No news is good news
Many thanks for some very pertinent comments about my last post. You're right: I was indeed overlooking the fact that optimism and pessimism involve our practical involvement with the world as well as our theoretical appraisal of it. (From the point of view of practice, you might say, the optimist tends to be reckless, while the pessimist is generally risk-averse.)
But for the time being let’s stick to pessimism as a theoretical attitude. It is, I think you would agree, pretty prevalent in our times. In politics in particular, people tend to be more receptive to bad news than good. In fact if you took what people say seriously, you would have to conclude that they think everything in society has been going from bad to worse for at least a century, if not since history began.
But we know it’s not true. In Britain in the last century, for instance, there has been a vast expansion of literacy, and of intellectual attainment in general, and mutual tolerance, and stunning improvements in health and longevity; but who wants to talk about that when they could spin a story about a failing school, sectarian violence, or deaths from hospital-acquired infections?
But why are we so unreceptive to good news?
One reason for the bias in favour of bad news lies, no doubt, in the logic of the media-business, where news is simply a commodity on the market subject to laws of supply and demand. And the demand for a story depends not so much on the amount of truth it contains or the amount of research that went into it, as on the amount of embarrassment it would cause certain people, especially if they are pompous and powerful. (This kind of market does not work so well on a small scale: local newspapers contain much less bad news than national ones, and parish newsletters virtually none.)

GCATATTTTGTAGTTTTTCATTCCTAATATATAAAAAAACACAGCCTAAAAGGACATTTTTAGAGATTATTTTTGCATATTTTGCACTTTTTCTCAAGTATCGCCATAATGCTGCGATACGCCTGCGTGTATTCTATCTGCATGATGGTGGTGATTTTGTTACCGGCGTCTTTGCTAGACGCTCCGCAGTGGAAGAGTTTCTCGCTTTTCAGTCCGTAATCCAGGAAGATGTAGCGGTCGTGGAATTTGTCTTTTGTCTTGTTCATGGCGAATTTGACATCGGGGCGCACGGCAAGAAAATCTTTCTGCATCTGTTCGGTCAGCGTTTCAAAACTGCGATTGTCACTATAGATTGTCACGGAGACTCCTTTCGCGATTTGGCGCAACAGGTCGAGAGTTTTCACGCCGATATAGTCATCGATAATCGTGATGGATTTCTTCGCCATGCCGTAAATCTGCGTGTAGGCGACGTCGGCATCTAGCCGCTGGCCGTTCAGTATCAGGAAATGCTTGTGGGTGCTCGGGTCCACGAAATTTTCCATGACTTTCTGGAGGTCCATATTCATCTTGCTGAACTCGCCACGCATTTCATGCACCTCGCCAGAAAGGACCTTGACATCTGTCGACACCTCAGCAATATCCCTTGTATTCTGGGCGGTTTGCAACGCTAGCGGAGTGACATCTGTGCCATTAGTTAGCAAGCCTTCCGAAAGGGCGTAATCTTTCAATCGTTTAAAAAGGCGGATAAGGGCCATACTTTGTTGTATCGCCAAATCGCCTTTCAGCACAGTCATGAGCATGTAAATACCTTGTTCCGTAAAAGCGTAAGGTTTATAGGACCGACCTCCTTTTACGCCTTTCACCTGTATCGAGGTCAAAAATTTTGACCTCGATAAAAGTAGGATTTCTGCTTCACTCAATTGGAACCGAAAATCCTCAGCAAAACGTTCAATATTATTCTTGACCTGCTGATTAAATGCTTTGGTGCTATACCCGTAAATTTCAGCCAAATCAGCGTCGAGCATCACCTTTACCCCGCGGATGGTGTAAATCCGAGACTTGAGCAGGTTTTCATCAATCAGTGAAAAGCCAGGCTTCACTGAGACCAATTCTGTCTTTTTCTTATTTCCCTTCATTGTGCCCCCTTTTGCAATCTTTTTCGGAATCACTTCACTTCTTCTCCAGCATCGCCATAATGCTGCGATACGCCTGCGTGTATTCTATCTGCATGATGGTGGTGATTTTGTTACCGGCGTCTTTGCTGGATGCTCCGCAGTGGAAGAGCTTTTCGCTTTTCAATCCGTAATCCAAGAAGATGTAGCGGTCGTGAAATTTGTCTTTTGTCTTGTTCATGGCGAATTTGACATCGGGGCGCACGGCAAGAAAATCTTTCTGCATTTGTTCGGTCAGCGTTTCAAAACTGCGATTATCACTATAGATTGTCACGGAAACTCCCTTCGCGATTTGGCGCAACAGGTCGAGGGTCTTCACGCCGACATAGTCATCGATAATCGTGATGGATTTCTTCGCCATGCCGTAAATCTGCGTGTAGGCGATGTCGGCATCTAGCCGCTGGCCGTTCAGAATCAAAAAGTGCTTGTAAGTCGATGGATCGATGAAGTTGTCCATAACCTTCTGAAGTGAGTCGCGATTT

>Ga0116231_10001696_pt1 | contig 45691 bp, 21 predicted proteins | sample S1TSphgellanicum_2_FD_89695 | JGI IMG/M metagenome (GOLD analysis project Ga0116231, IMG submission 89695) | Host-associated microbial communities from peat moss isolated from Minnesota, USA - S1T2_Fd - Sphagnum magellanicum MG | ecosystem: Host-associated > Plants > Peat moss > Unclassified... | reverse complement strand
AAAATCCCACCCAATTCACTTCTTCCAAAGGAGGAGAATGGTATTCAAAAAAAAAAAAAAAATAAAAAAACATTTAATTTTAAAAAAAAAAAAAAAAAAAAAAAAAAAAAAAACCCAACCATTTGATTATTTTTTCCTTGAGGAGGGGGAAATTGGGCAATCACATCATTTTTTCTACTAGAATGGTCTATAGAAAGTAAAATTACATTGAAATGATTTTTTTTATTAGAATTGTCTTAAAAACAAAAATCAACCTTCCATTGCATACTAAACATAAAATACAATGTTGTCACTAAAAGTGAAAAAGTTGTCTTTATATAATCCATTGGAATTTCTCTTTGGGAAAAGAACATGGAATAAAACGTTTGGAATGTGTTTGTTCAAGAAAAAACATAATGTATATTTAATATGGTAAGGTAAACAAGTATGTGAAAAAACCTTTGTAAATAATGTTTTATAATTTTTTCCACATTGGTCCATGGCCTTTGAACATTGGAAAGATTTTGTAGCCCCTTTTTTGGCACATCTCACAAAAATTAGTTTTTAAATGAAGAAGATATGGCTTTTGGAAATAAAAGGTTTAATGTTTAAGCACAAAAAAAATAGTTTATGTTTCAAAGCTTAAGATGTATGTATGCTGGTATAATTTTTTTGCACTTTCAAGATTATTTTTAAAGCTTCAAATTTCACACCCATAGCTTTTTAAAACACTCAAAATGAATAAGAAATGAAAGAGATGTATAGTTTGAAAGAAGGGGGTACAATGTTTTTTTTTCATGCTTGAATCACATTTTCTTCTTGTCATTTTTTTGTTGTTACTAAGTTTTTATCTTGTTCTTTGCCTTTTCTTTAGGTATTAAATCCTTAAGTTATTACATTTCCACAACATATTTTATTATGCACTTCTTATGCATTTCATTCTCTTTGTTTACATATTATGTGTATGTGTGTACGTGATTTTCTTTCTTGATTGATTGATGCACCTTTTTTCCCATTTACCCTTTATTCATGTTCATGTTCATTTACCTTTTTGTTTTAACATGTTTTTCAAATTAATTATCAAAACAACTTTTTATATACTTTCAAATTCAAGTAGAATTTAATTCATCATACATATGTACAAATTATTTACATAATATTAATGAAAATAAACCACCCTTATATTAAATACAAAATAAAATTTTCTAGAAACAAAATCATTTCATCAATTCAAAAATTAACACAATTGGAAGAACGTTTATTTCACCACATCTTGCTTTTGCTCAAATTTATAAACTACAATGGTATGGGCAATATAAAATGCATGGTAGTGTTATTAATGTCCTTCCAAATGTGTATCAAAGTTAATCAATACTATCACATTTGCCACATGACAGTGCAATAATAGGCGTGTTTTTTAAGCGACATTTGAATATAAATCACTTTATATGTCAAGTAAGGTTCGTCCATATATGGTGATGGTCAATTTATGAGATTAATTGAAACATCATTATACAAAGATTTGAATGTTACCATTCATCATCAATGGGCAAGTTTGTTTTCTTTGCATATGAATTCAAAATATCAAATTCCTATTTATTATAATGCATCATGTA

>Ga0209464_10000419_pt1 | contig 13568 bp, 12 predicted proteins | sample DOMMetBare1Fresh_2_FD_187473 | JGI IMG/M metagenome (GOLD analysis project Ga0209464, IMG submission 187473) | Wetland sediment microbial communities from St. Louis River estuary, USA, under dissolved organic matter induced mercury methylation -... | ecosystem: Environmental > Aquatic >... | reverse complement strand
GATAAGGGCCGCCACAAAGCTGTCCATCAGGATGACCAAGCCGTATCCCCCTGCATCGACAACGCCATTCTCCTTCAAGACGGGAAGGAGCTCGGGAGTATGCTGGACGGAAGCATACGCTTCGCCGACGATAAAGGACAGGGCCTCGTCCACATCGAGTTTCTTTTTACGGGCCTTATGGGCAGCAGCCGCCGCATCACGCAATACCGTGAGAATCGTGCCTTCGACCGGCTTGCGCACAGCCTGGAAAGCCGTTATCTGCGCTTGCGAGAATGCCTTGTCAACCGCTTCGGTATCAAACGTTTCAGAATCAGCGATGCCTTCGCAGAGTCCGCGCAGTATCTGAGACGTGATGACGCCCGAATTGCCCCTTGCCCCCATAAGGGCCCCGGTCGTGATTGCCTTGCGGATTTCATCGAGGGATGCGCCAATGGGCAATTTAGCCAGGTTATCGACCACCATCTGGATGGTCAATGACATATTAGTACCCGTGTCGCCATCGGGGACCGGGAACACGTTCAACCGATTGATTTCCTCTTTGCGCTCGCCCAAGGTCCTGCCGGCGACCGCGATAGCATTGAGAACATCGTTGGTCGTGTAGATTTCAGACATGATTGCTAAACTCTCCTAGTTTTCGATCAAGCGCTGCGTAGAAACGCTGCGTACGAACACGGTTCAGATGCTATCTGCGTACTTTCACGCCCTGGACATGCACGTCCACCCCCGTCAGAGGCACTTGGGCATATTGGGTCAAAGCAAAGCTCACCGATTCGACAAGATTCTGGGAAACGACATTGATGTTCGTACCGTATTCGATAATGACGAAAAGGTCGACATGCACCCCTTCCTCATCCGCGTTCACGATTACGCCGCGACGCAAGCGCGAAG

But isn’t there another reason for our love of bad news? Something to do with us, the readers, rather than them, the journalists and media moguls? Something to do with vanity, or with what we’ve been calling the prejudices of self-display? (Many thanks, by the way, for some very interesting comments on Michael Tippett’s valiant pro-Nazi remark.) If we are peculiarly receptive to bad news, and uninterested in good news, is it really because we think that hopes are always more likely to be disappointed than fulfilled? Or is it merely because of how we want to appear, to ourselves and to others: that we don’t want to seem naïve, or easily satisfied, or indeed optimistic?
Call me an optimist if you like, but I suspect that much of our pessimism is mere posturing.